Harry Richard ANTCLIFF (1855- sometime after 1917)
Harry also learned the safe making trade from his Withers uncles.
Harry married three times. His first wife was Laura Constance Hopkins. They were married on 31.12.1884 in the parish church at Edgebaston, Birmingham. They had 6 children namely
1 Laura Winifred Annie born 31.1.1886. Married 27.10.1917 to Thomas McDonald Bennett at Edgebaston. They migrated to Australia and had two children, a daughter who is still alive and a son John Antcliff Bennett (12.10.1924-1984). Winnie died 23.8.1967.
2 Allan Harry born 31.12.1889. Married Gertrude 3.6.1917. Died 1983. Allan and Gertie had no children. They lived in Henley in Arden in Warwickshire.
3 Constance Jessie born 7.10.1891. Died 22.9.1968. She was known as Jessie and she was a school teacher. She lived in Brixham in Devon.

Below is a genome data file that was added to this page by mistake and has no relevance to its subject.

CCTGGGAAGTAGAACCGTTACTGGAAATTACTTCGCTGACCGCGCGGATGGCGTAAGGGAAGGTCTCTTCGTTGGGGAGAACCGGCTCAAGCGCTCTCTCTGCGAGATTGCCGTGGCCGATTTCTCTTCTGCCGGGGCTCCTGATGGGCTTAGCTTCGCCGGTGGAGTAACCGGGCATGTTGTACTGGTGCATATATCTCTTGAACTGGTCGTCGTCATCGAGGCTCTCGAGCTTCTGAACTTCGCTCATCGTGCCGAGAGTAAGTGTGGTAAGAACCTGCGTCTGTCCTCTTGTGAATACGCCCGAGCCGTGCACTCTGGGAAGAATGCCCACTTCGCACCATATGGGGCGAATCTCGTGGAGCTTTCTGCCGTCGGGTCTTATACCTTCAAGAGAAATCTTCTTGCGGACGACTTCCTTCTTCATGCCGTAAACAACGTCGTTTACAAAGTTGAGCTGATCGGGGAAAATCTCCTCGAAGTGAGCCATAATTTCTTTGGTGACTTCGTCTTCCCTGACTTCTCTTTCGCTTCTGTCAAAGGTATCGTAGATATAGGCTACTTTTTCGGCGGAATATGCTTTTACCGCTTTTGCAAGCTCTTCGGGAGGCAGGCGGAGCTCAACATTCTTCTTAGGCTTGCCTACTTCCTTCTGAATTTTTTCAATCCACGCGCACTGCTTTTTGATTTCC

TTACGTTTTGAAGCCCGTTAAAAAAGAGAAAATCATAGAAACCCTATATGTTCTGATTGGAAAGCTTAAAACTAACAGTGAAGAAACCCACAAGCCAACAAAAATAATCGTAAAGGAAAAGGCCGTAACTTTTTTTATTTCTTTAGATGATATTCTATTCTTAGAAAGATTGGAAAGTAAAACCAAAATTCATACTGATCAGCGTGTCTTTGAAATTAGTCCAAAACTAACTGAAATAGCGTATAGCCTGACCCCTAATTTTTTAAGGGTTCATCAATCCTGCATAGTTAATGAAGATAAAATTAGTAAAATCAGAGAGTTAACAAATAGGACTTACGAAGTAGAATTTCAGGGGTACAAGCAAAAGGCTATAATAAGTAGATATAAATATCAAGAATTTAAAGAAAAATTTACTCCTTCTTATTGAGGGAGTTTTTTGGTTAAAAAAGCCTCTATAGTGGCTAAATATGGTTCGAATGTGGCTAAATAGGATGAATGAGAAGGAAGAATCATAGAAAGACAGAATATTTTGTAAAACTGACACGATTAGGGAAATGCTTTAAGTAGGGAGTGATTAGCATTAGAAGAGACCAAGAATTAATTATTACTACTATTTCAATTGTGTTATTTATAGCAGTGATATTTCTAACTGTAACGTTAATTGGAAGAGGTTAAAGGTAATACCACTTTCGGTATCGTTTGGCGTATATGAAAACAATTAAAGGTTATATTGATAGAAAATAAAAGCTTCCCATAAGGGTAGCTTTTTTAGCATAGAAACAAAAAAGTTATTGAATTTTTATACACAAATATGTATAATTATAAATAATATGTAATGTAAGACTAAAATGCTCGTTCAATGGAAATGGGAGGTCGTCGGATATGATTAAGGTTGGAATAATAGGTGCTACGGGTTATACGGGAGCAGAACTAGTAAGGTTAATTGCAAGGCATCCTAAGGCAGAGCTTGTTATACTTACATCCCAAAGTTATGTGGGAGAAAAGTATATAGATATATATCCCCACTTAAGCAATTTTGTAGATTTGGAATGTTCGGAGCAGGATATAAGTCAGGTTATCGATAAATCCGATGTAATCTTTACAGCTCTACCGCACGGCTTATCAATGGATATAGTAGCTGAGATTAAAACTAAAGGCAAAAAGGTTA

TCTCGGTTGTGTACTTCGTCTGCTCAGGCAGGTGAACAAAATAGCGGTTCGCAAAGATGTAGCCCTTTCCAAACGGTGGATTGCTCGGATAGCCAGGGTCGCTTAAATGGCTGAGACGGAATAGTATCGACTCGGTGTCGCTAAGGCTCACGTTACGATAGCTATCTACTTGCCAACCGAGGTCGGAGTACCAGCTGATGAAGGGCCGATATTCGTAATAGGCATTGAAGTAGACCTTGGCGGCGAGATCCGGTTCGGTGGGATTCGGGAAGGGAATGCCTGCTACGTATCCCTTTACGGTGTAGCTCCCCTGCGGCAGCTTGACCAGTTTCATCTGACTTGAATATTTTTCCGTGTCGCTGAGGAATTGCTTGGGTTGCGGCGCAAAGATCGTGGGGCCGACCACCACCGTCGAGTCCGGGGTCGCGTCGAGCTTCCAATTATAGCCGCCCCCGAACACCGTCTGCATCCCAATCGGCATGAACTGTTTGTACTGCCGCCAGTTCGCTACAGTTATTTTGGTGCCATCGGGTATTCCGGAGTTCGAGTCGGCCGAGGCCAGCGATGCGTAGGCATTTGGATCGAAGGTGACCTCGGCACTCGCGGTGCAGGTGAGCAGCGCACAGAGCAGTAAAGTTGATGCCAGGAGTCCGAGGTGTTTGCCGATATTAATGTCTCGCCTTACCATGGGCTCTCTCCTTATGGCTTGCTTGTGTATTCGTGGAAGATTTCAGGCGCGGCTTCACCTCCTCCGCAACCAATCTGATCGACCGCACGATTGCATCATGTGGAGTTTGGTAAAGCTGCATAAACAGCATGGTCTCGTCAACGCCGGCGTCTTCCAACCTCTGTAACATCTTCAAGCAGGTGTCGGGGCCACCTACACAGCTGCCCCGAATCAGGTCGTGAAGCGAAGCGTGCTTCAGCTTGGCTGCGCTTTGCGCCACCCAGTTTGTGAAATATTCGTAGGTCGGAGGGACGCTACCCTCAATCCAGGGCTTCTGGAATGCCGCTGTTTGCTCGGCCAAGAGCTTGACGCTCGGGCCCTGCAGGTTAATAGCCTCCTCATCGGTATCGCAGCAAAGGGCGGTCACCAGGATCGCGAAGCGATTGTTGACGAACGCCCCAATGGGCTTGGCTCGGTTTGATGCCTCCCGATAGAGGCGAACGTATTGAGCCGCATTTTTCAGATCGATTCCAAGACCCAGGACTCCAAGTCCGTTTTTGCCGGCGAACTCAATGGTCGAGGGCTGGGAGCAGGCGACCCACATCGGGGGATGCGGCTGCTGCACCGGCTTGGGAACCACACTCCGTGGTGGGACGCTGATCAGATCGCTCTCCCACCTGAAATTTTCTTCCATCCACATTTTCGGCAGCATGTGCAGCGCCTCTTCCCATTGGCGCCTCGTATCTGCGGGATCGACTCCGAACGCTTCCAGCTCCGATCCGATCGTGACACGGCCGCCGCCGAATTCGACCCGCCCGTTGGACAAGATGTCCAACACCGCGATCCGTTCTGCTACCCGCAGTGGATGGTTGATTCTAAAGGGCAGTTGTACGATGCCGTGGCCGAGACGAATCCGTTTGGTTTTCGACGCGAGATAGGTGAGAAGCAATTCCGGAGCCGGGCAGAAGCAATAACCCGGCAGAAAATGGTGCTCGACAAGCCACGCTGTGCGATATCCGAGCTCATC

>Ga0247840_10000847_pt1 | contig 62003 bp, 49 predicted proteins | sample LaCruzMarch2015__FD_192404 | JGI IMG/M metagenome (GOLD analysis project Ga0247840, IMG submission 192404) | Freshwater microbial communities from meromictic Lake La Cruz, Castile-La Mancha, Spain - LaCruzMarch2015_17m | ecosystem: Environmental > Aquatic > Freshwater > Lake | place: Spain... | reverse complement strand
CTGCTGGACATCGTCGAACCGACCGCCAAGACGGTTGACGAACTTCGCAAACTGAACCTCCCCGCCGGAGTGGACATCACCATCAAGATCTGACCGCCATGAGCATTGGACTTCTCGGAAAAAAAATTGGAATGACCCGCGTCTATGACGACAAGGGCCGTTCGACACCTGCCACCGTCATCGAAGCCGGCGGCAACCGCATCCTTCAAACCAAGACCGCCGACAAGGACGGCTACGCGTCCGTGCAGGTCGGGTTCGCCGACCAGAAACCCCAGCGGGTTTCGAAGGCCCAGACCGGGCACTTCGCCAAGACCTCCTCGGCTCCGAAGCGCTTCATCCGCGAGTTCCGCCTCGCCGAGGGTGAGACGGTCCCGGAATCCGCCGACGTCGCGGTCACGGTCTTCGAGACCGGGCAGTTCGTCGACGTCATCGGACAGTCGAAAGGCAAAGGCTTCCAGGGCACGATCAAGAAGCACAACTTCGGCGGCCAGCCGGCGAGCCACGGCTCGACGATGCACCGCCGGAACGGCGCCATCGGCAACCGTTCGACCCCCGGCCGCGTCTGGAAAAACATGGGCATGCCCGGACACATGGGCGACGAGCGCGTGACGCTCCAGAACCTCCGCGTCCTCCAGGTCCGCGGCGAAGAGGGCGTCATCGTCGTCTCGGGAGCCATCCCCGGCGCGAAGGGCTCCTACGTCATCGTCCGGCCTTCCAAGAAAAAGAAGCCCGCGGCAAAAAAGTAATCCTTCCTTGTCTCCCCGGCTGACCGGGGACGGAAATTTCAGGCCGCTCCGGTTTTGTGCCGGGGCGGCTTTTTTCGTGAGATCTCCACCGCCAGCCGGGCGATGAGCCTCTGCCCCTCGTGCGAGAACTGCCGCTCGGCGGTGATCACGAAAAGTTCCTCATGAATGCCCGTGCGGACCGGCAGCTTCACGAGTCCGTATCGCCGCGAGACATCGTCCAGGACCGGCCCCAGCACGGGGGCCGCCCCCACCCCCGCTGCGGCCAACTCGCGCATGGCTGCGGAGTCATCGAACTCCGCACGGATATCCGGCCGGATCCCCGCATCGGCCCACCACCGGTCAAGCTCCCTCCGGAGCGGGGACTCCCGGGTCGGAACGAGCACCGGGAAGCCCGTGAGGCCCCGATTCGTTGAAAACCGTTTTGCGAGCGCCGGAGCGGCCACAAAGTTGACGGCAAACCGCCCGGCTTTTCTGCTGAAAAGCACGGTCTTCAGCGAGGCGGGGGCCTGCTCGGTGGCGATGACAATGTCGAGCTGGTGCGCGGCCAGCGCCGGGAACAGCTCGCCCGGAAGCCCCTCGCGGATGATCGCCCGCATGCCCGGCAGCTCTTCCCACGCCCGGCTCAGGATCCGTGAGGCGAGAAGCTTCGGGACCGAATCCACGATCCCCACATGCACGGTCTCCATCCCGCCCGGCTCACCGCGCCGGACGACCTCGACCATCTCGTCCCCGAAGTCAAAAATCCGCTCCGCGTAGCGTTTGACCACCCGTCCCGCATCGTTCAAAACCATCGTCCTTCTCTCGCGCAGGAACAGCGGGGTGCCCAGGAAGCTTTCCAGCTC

4 Frank Richard born 2.6.1893 Married Dorothy May Andrew 12.10.1916. Died 13.8.1992. Frank was the Principal of Leicester Technical College. In retirement he lived in Briston in Devon. He had three children, a son Peter Gerald Antcliff (18.5.1925-30.11.82) who was a twin, and two daughters who are still alive. Peter Gerald Antcliff never married and has no children.
5 Mabel who died as an infant.
6 Maurice James born 12.11.1896. Married Doris Richards 1930. Died 27.8.1991 Maurice was a chemical engineer who was a Director of Albright & Wilson a chemical company in Oldbury, Warwickshire. He lived in Beoley Cross in Warwickshire. He was a Fellow of the Royal Society of Chemical Engineers. He had a son and two daughters. Only one of the daughters married and she has two children. The other daughter and son never married and have no children.
Laura Hopkins/Antcliff died and 1914. Harry’s second wife was a publican. She died shortly after the marriage and Harry Richard Antcliff remarried on 7.2.1917. The name of his third wife is not known. They had a son born in 1917 who is still alive.
Harry Richard Antcliff is buried in Henley-in-Arden in Warwickshire.
Annie ANTCLIFF (14.11.1858-21.6.1943)